Medicare Enrollment Requirements
Over the past couple of weeks, a few people who happened to be approaching their 65th birthday asked me the following question:
I will be turning 65, intend to continue working for several more years, and have medical coverage through my employer. Am I required to sign up for Medicare Part A (hospitalization coverage)?
No. You are not required to enroll in Medicare Part A but you probably should.
Since 10,000 Baby Boomers are retiring every day, It is surprising not to be asked this question more often.
Let’s begin by establishing that Medicare and Social Security are two separate programs even though a person can enroll in Medicare through Social Security.
Believe it or not, there are three distinct Medicare enrollment periods: initial, general, and special.
For the sake of this Update, let’s create a fictitious 65-year-old named Mike.
The detailed “when to enroll” answer for a 65 Year Old covered by a group plan
No one is required to “sign up” for Medicare benefits. If Mike does not enroll in the Medicare program at age 65 and then decides years later to enroll, he or she may be subject to costly penalties.
65 year olds (or spouses) like Mike who are employed and/or covered by an employer or union group medical plan are not technically required to enroll in Medicare Part A. Should Mike decide to delay enrollment past his “initial seven month enrollment period” (which begins three months prior to his 65th birth month), he will need to demonstrate continuity of coverage upon enrollment in the program. In other words, Mike cannot terminate group coverage, remain uninsured for a year or two and then sign up for Medicare without paying a penalty.
Mike may enroll in Medicare Part A at any point in time while covered under a group plan. Should Mike’s coverage expire, he will have eight months (referred to as the special enrollment period) to enroll in Medicare without being subject to penalties.
Natural follow-up question
So if a person is covered by a group plan and not technically required to sign up for Medicare at age 65, why do it?
Mike has worked for over 10 years and paid the 1.45% Medicare tax, so he will not pay a monthly premium for Medicare Part A (which could run as high as $407 per month). Ultimately, if Part A is already paid for, why should Mike go through the bother of having to prove continuity of coverage? And, Medicare Part A may actually offer superior (or supplemental) coverage to his group plan, which may lower his out-of-pocket costs.
Be aware that firms typically have a corporate policy for employees (or spouses of employees) who become eligible for Medicare. If this is the case, Mike should spend some time evaluating and comparing group-plan benefits/costs to Medicare Parts A, B, and D. In some cases, companies modify coverage for Medicare eligible employees. Additionally, if an employer plan becomes the secondary insurer/payer, Mike should enroll in both Medicare Parts A and B.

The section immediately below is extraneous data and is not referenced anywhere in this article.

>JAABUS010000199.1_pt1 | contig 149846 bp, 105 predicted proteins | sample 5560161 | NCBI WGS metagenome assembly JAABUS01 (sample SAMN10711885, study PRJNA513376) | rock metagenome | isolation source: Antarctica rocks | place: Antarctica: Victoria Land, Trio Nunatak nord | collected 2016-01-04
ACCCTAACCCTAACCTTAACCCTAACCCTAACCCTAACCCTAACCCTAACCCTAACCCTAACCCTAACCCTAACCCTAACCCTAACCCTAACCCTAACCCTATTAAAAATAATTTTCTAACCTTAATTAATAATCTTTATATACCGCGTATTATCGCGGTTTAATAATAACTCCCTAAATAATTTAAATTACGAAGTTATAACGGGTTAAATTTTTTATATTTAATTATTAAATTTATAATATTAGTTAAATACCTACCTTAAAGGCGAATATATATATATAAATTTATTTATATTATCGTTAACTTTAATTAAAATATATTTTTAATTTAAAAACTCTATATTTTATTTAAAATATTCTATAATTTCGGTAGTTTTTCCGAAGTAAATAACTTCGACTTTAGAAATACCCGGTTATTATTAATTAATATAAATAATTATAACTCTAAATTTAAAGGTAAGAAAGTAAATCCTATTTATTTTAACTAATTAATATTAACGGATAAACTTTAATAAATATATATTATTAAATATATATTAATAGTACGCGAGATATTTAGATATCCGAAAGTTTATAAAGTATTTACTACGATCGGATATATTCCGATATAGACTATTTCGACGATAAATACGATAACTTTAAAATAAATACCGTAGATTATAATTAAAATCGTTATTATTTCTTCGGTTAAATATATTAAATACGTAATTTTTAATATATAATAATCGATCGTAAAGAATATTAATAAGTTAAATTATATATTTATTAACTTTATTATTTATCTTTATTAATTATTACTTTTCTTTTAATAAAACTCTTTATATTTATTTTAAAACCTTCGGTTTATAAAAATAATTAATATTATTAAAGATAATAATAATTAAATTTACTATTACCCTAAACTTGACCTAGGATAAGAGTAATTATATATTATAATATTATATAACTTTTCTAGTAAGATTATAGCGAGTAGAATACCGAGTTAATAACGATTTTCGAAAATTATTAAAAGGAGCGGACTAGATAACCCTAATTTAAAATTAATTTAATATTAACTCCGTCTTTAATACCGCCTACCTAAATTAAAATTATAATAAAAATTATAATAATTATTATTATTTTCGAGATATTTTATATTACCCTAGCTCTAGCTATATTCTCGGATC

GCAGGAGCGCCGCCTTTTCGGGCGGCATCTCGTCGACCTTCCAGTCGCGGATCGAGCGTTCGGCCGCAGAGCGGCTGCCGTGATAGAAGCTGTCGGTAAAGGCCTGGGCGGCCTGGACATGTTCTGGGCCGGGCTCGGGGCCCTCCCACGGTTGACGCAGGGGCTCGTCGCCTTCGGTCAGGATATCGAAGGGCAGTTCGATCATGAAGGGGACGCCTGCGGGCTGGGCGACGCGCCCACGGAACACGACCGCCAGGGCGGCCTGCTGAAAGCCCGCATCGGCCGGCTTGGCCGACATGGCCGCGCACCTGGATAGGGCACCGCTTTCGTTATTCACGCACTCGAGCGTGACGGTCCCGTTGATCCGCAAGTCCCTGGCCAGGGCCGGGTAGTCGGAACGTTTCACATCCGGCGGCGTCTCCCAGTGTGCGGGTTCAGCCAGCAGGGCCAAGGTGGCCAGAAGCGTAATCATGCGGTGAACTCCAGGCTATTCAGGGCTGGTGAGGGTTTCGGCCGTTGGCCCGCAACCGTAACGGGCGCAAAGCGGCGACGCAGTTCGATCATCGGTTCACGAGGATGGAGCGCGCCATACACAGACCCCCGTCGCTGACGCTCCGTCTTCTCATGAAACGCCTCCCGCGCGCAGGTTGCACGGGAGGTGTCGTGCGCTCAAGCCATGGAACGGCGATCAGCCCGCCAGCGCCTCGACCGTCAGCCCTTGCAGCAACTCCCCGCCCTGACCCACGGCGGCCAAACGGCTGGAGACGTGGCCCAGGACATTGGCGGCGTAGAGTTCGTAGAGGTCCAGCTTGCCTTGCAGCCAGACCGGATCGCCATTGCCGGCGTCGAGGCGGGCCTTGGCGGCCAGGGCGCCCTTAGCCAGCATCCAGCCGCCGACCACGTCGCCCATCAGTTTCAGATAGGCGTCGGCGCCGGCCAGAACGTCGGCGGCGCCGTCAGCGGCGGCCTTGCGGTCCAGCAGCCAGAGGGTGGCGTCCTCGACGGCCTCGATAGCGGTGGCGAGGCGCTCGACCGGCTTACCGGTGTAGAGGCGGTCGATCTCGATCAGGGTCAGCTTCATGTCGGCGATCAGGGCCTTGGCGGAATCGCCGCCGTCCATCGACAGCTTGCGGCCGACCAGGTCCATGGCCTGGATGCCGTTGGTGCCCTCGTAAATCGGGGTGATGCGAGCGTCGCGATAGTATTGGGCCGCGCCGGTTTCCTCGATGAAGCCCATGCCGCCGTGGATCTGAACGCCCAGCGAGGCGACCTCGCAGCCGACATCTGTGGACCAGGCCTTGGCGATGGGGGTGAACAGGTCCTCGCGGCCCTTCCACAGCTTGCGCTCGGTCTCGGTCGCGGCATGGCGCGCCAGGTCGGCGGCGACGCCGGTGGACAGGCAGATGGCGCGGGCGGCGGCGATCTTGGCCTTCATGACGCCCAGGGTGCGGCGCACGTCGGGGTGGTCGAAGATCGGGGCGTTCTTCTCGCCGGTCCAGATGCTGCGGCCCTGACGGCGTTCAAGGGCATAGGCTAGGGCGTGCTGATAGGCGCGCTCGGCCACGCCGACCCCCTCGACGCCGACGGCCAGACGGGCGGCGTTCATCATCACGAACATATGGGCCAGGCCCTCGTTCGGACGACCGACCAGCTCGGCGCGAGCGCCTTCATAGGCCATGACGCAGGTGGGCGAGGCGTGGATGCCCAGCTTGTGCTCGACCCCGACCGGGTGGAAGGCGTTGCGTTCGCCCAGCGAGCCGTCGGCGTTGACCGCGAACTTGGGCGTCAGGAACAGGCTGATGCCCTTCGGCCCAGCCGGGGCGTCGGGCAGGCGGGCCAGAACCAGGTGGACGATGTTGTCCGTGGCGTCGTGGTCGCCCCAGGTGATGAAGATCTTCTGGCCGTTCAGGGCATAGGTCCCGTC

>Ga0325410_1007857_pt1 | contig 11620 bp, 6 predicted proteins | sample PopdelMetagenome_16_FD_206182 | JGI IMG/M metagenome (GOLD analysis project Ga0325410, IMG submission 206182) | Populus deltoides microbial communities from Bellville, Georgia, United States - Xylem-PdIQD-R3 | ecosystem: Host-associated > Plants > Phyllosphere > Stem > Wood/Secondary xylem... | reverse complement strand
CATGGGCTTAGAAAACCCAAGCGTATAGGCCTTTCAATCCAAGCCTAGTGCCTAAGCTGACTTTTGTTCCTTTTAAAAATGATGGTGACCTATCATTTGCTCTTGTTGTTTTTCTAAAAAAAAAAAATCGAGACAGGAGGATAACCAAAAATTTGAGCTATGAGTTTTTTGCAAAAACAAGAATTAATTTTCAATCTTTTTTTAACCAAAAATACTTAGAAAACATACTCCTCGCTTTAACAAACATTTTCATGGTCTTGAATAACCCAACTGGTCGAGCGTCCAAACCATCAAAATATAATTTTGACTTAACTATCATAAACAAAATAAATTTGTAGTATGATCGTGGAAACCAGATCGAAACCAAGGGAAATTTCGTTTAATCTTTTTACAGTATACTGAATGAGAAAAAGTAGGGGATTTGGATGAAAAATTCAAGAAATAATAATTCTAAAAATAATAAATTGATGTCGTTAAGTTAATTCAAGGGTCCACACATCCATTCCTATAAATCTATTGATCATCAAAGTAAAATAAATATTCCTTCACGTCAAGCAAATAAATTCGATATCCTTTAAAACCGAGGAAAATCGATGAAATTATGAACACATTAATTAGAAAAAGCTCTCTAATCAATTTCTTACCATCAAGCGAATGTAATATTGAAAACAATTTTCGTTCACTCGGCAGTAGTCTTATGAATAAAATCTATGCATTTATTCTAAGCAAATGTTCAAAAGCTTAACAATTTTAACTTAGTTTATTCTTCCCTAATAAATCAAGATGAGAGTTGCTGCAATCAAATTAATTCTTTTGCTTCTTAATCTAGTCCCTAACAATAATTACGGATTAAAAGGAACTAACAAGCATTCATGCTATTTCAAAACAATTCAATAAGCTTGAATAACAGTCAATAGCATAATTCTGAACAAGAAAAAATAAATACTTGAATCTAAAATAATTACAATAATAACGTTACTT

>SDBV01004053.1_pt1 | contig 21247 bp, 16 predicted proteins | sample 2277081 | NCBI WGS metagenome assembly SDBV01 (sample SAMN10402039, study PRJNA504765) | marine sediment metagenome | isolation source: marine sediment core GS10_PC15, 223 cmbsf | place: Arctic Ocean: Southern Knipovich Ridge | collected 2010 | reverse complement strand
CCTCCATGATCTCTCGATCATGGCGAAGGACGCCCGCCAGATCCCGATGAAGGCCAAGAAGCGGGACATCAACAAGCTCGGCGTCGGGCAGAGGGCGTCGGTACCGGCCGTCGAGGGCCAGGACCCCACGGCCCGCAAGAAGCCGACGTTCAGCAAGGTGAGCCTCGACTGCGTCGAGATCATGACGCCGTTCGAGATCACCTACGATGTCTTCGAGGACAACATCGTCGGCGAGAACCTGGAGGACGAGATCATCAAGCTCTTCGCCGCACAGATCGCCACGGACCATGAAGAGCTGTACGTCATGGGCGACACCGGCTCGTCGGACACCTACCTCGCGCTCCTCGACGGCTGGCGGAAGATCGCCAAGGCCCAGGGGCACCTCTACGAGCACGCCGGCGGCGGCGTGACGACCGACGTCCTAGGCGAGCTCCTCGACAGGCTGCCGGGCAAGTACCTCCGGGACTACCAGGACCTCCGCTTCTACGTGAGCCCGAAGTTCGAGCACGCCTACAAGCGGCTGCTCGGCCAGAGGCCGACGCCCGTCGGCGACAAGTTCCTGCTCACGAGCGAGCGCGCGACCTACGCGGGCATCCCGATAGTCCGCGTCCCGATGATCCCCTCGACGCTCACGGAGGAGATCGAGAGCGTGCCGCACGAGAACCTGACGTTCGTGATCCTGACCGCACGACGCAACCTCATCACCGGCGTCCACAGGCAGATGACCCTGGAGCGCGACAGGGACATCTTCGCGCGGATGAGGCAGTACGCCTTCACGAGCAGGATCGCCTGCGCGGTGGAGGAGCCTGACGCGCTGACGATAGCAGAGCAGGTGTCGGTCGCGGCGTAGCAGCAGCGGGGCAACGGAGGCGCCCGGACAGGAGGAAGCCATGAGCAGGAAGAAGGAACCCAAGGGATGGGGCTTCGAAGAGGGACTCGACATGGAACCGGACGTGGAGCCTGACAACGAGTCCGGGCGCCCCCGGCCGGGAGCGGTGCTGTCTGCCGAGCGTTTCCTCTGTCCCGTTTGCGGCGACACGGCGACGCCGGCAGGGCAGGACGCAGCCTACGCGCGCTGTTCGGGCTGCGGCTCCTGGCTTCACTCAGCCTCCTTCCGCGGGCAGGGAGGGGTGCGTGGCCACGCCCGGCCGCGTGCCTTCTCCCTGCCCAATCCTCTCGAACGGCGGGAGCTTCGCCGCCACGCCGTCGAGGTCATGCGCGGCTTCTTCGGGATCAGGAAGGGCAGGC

In order for Mike to effectively coordinate coverage under two separate plans, I strongly recommend that he discuss options with his human resources department. It would then be wise for him to review the details with Medicare prior to making a final decision because mistakes can be costly and irreversible.
What if a 65 year old is not covered by a group plan?
If Mike does not have coverage and wants to avoid potential penalties, at a minimum he should sign up for Medicare Parts A during his initial enrollment period. During this time, and since he enrolled in Part A, Mike may also obtain Medicare Part B (doctor visits) at a monthly cost of $104.90. (It is worth noting that based on Mike’s annual income, Part B premiums could increase by as much as 220%).
If an uninsured Mike does not enroll in Medicare during the initial enrollment period, he may do so in future years during the “general enrollment period” from January 1st through March 31st. Coverage will subsequently begin on July 1st. (Note that unless Mike can prove continuity of coverage, he will be responsible for a 10% premium bump for each year he failed to carry insurance for the rest of his life.)
Part D (prescription drug coverage) enrollment mirrors Part B: Mike must have both Parts A and B to qualify for Part D. The 2015 prescription drug premium national average is around $47.50 per month and, based on his income, this may increase by an additional 187%. Of course, rules concerning continuity of coverage (“credible coverage”) and penalties also apply. As a matter of fact, in order to meet continuity of care requirements, Mike must show that current coverage is at least equivalent to the Medicare drug plan being considered.
A few other considerations
• If a 65-year-old, or his or her spouse, is covered by an employer’s group health plan with 20 or more participants, Medicare will become the secondary payer.
• From a Medicare perspective, COBRA is not considered a health insurance plan and thus cannot be used to show continuity of coverage.
• Upon enrolling in Medicare, a plan participant is no longer eligible to contribute to a health savings account (HSA).
• A person currently receiving Social Security benefits will automatically be enrolled in Medicare Parts A and B at age 65.
• If a retiree wants health care coverage, Medicare is pretty much the only game in town.
After an analysis of the enrollment process, one thing is crystal clear; federal entitlement programs are complicated, and being uniformed can be costly. The best advice I can give is know your options and coordinate coverage between your employer/union and Medicare. Finally, if you have worked for 10 or more years, there is simply no benefit to delaying signing up for Medicare Part A.